Anonymous,Who is this "median" buyer? Whose house choice fluctuates based on what everyone else is doing? Who during the $8k bribe, when way more lower priced listings were selling than otherwise would wanted a condo but now that those have slowed wants a SFH?There's such a thing as the median sale. But it's a mathematical quantity not a fixed person. MM is giving you comps. Straight comps. Which reflect if you were someone who was looking for X in a house, how much would you have to pay? People with the patience to wait for 4 years, wait because they like surety, want to avoid risk. If those people don't have to pay anymore now than they would have in 2006 when they would have had great difficulty sleeping well at night, and might only now be breathing a cautious sigh of relief, then, well, wasn't waiting worth it?You must have some idea in your head of who you mean when you say "median buyer" but you haven't expressed it here. As MM pointed out, waiting since 2003 was a bad bet. But waiting since 2006 when everything started to crash and no one really knew what would play out? Seems like a nice peaceful course for the risk-averse.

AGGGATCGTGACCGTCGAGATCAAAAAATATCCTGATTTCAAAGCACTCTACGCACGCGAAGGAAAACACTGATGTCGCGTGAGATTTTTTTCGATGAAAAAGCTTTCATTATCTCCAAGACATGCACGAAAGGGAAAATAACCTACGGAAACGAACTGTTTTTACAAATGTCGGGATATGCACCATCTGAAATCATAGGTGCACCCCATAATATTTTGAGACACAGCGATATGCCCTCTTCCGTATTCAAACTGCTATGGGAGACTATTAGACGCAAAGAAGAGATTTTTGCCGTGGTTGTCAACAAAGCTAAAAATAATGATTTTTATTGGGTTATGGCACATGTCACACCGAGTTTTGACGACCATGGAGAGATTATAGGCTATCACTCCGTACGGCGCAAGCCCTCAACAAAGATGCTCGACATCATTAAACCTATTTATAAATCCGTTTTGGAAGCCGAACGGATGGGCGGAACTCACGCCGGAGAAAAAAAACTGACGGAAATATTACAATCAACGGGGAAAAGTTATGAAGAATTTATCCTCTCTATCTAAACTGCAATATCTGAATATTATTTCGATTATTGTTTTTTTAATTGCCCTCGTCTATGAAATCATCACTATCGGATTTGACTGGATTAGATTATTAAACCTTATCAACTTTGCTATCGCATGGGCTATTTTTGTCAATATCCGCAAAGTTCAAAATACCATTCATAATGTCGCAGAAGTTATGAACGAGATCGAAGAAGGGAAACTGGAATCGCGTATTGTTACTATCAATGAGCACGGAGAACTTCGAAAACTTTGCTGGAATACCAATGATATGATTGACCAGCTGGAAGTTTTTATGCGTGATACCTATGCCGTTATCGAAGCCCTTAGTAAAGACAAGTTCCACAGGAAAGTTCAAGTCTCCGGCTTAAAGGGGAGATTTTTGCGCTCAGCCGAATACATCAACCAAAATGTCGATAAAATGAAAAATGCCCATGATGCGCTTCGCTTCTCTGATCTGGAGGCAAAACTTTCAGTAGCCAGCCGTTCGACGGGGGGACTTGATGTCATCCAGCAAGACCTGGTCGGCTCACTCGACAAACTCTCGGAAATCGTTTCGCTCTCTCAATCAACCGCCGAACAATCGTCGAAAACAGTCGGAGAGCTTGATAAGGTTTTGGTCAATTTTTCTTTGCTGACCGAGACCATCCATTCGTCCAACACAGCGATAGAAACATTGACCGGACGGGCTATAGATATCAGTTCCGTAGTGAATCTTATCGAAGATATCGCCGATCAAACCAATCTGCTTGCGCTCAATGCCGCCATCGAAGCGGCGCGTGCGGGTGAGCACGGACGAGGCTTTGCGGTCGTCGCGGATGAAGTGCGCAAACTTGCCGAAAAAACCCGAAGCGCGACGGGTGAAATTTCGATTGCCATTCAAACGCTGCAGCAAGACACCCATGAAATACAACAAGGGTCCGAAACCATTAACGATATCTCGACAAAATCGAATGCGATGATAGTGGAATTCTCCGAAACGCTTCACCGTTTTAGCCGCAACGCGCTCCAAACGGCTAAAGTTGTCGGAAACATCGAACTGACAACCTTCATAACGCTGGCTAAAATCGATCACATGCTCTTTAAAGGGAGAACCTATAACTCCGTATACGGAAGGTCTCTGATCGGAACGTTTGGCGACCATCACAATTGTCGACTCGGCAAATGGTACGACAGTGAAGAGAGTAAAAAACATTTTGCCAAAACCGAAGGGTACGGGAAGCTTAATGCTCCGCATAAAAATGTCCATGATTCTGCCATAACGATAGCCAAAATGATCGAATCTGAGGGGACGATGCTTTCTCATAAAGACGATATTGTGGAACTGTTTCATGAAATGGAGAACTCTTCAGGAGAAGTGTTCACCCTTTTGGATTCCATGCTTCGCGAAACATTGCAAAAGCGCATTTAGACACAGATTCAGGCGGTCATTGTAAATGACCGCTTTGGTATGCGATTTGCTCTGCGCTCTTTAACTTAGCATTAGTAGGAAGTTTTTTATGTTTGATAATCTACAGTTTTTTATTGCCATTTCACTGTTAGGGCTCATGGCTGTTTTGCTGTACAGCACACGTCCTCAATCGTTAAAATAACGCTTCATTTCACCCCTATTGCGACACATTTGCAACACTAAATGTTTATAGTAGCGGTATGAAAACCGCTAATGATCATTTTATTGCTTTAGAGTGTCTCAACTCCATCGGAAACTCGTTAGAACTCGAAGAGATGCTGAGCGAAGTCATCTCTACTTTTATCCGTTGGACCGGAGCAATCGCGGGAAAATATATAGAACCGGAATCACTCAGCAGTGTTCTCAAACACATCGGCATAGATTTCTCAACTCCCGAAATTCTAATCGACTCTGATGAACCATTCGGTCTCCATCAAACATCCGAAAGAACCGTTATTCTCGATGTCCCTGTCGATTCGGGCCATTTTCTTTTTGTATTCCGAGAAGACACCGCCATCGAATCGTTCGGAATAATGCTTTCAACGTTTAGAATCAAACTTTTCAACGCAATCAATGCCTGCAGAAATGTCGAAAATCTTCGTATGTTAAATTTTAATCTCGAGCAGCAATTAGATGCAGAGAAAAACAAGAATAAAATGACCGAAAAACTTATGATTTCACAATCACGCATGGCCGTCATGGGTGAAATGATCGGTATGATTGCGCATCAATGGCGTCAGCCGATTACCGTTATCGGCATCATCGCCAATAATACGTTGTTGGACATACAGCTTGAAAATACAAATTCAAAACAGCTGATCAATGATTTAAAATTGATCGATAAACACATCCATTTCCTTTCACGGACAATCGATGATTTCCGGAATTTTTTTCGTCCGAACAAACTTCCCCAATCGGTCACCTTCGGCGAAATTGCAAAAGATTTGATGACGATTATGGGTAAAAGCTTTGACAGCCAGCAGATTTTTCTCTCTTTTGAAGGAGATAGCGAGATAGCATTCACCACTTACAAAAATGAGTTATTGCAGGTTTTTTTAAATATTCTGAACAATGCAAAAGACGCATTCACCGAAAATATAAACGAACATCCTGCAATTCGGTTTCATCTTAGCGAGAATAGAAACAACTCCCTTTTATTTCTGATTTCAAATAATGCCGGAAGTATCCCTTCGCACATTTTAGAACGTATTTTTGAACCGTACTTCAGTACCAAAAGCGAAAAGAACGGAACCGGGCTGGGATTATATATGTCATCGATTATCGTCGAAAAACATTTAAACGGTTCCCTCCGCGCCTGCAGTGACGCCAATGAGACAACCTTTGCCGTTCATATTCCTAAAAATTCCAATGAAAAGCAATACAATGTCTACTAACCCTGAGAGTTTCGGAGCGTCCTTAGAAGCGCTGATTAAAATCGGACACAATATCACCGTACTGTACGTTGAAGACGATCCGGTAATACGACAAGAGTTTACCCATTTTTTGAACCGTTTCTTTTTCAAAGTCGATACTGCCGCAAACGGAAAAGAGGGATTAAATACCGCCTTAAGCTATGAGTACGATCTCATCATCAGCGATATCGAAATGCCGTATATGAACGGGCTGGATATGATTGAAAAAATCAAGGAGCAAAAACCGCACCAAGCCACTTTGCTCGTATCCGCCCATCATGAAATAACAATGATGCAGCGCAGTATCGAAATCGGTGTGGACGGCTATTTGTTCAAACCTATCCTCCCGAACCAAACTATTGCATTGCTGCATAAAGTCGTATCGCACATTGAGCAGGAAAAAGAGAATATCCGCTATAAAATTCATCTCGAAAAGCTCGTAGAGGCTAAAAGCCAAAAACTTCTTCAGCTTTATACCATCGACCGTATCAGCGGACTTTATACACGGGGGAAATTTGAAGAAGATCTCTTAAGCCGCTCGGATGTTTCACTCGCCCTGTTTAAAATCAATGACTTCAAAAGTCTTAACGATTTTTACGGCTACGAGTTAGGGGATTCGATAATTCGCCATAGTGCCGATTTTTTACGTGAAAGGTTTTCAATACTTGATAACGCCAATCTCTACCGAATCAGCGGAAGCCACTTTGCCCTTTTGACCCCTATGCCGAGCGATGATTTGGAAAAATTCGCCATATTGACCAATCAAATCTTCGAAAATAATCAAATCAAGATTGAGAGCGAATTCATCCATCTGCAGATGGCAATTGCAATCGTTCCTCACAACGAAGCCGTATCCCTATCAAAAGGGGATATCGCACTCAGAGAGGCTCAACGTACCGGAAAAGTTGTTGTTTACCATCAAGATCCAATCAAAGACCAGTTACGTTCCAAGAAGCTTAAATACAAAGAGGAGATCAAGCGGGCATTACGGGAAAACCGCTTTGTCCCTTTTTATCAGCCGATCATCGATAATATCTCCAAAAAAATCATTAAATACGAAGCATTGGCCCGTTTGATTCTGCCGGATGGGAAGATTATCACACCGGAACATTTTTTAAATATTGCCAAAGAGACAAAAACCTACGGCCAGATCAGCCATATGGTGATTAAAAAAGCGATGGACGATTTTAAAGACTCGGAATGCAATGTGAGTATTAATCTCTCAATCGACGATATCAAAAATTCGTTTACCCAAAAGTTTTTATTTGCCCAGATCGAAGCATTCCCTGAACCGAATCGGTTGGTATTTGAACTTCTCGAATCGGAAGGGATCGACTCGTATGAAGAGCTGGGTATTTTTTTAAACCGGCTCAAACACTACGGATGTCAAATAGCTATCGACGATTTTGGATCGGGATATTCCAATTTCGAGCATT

VA_Investor, as several of us have posted at various times, there is plenty of evidence, based on the entire population of sales in Arlington, that prices have declined. It varies from neighborhood to neighborhood--some have declined next to nothing, others 5%-10%, others a bit more than that. Look at assessed values, look at sales by neighborhood, etc. In Arlington, during any period you are considering, there are at least some real increases in value due to upgrades of existing homes, which are more common than in outer burbs, due to the older housing stock and the relatively high incomes of the homeowners (ability to pay for expensive upgrades), plus some teardowns-to-McMansions. So if you factor that in, you could argue that the true decline is somewhat higher. Another factor that makes it hard to pin down, is one that's played a role everywhere--the tax credit combined with record low mortgage rates. This has pushed sales and sales prices somewhat higher, making it look as though prices haven't dropped as much. So maybe we've hit bottom in Arl., but maybe we haven't. My point is that we don't have to rely exclusively on anecdotes, though the ones MM reported are very interesting. The full data have been reported, though it's hard to interpret them given the above, and given that the mix changes periodically. The data do show some decline, but obviously nowhere nearly as great as the decline in the areas where there were bigger bubble increases, many more questionable loans and later foreclosures, and more stressed sales.